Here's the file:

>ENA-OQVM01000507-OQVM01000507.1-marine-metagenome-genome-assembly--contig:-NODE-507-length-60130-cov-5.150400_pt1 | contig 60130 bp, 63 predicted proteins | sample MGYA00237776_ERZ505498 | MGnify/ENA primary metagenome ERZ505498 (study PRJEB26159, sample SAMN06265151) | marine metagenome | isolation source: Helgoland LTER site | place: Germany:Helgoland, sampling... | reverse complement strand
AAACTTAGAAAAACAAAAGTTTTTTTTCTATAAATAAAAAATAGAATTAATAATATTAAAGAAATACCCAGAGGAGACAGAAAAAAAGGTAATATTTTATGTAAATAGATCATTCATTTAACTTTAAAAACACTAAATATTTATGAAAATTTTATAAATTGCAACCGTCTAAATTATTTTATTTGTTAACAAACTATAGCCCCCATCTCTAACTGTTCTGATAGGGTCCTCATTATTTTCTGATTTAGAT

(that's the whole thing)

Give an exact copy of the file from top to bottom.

>ENA-OQVM01000507-OQVM01000507.1-marine-metagenome-genome-assembly--contig:-NODE-507-length-60130-cov-5.150400_pt1 | contig 60130 bp, 63 predicted proteins | sample MGYA00237776_ERZ505498 | MGnify/ENA primary metagenome ERZ505498 (study PRJEB26159, sample SAMN06265151) | marine metagenome | isolation source: Helgoland LTER site | place: Germany:Helgoland, sampling... | reverse complement strand
AAACTTAGAAAAACAAAAGTTTTTTTTCTATAAATAAAAAATAGAATTAATAATATTAAAGAAATACCCAGAGGAGACAGAAAAAAAGGTAATATTTTATGTAAATAGATCATTCATTTAACTTTAAAAACACTAAATATTTATGAAAATTTTATAAATTGCAACCGTCTAAATTATTTTATTTGTTAACAAACTATAGCCCCCATCTCTAACTGTTCTGATAGGGTCCTCATTATTTTCTGATTTAGAT